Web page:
Video service providers looking to launch multi-network, multi-screen services face challenges in assessing the implications of the content security requirements that major content owners will include in content licensing deals.
Whether you are a traditional managed-network operator or an OTT video startup, you need to know what protection technologies the studios will expect as you plan new offerings.
Verimatrix teamed with Bill Rosenblatt of GiantSteps Media Technology Strategies to develop the most comprehensive guide available today on how TV Everywhere-type services are affecting traditional licensing and security rules.
Based on extensive research with major Hollywood studios and other content owners, we have found that content protection requirements contain many subtleties and are in states of flux regarding various criteria. Our examination of content owners' policies reveals important benchmarks and trends in protection requirements.
Dynamic adaptive HTTP streaming (DASH) is a new concept for video streaming using consecutive downloads of short video segments. 3GPP has developed the basic DASH standard which is further extended by OIPF and MPEG. In all versions available to date, content protection is not properly enabled. Extensions are needed to enable important use cases like pay-per-view, license change in an ongoing video channel, and pay-per-maximum-quality.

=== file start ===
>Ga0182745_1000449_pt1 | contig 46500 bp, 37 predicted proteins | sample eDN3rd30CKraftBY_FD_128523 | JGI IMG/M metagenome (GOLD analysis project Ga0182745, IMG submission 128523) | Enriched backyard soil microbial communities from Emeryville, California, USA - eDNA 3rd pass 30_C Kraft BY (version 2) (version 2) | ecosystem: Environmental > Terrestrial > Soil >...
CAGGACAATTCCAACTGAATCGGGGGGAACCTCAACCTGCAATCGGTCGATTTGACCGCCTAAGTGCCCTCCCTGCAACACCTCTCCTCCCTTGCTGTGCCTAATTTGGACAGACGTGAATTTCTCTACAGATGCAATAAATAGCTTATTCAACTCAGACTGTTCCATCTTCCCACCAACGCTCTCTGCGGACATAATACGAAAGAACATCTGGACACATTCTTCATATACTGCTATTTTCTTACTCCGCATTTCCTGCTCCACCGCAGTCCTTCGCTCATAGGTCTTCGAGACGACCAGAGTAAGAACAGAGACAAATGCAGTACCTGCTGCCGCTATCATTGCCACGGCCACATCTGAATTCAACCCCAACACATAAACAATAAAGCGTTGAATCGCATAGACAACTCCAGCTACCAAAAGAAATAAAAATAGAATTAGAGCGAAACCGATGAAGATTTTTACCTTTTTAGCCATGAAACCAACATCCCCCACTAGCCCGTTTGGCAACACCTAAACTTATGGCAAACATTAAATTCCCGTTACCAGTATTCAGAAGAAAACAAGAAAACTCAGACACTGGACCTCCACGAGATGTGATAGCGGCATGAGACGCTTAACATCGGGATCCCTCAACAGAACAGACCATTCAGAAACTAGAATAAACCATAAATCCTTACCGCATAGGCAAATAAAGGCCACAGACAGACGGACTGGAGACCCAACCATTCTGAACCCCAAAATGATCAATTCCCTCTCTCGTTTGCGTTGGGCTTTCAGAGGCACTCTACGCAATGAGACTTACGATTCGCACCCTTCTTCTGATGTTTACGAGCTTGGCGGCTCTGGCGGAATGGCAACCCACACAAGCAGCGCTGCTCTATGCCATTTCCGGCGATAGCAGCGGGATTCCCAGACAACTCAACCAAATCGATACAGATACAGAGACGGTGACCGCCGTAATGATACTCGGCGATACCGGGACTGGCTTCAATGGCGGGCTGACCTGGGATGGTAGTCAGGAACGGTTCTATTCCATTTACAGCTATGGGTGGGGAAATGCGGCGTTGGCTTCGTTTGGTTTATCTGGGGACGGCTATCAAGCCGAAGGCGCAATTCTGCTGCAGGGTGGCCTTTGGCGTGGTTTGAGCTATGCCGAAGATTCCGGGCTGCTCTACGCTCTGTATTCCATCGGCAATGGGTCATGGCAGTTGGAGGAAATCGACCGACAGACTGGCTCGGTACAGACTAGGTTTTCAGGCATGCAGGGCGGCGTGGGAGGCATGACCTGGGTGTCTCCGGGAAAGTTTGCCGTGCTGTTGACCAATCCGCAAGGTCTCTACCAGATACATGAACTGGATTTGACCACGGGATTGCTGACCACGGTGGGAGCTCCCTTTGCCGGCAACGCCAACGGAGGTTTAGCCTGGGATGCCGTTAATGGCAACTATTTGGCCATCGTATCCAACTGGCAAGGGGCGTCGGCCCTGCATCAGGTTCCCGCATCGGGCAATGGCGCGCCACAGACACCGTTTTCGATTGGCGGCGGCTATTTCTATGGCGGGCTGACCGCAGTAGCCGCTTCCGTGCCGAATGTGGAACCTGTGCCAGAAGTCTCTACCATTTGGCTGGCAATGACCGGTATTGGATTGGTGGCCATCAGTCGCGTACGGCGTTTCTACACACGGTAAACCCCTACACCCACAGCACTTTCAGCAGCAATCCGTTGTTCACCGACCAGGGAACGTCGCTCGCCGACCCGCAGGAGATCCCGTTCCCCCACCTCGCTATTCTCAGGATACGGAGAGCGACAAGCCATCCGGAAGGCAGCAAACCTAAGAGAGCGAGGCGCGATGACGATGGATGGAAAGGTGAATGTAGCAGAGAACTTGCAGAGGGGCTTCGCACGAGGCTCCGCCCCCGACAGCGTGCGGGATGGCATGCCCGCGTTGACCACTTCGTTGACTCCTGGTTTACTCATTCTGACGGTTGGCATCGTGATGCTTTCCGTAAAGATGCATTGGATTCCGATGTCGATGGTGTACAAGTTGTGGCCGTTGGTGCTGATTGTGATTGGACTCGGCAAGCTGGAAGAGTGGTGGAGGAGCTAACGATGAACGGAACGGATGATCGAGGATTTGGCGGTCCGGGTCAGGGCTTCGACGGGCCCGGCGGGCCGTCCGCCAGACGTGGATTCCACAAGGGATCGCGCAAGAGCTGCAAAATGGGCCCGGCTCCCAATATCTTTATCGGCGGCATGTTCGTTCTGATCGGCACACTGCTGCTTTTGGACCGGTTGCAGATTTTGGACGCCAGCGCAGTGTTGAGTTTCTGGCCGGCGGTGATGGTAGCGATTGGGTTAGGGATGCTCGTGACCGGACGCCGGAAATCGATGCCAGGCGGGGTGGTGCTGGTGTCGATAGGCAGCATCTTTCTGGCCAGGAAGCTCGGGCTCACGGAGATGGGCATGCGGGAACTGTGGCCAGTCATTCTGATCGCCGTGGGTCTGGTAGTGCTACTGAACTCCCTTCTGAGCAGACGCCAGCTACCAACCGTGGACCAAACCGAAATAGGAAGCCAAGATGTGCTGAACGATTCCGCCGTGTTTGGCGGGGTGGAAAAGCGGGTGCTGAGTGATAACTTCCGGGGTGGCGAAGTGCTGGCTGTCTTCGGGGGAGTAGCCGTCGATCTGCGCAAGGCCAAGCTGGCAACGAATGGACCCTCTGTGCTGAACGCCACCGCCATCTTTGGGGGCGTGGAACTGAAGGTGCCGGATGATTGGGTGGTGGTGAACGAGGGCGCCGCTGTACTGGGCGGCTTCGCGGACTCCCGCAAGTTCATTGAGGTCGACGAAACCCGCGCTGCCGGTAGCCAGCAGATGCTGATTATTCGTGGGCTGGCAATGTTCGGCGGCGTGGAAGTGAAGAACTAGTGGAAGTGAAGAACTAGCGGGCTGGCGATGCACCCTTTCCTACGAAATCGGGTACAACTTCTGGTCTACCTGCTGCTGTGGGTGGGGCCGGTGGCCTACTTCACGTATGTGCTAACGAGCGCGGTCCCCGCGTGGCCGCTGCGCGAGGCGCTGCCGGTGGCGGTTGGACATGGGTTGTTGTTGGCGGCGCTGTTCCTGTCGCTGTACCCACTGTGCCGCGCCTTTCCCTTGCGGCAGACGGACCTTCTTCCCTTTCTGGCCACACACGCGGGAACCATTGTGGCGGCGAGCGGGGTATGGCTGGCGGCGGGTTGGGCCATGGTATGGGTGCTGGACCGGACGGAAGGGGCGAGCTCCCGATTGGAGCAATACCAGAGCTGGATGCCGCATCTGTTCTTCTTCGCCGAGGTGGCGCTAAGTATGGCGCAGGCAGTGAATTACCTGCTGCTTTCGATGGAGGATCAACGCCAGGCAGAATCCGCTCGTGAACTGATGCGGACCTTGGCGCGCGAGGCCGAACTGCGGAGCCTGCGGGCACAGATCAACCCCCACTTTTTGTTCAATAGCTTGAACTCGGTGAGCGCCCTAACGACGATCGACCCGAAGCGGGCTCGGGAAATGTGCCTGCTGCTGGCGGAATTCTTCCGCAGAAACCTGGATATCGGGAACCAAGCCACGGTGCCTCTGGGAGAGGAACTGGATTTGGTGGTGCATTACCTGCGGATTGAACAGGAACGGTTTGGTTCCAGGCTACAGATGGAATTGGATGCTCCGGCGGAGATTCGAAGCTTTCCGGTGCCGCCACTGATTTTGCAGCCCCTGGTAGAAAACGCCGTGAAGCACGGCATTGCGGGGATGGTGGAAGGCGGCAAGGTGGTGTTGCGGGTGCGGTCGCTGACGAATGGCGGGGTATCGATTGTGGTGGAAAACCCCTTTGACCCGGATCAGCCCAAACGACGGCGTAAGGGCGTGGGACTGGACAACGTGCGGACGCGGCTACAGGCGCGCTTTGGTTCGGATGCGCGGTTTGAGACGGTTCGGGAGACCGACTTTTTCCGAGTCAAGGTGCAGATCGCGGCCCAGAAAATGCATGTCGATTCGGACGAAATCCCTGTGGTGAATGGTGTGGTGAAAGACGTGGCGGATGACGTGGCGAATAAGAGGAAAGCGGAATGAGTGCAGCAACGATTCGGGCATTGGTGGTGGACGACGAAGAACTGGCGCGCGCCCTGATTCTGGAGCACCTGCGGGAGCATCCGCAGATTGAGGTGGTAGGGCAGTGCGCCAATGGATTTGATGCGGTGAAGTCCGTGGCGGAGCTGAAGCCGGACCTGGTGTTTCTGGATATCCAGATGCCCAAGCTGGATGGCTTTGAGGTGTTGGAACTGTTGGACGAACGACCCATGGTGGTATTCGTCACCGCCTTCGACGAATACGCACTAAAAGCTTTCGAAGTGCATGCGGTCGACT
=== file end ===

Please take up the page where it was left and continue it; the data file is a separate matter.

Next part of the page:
In this publication, Frank Hartung, Sinan Kesici and Daniel Catrein have examined which extensions are needed, in order to use DASH for DRM protected content. This comprises required changes in the DASH standard, namely MPD metadata extensions, as well as changes in the used transport file formats, namely the inclusion of a ISO file format box carrying a segment key, and finally a suitable key and license structure applied to the underlying DASH concept. All those changes have been proposed and explained in the paper. With these changes and additions, which do not change the core idea of DASH, even more complex use cases like pay-per-view and pay-per-maximum-quality are possible. As a proof-of-concept, the authors have implemented the proposed changes and integrated them with a real DRM key and license management system. For the proof-of-concept, they have used Marlin DRM, but any other similar DRM would be equally usable.
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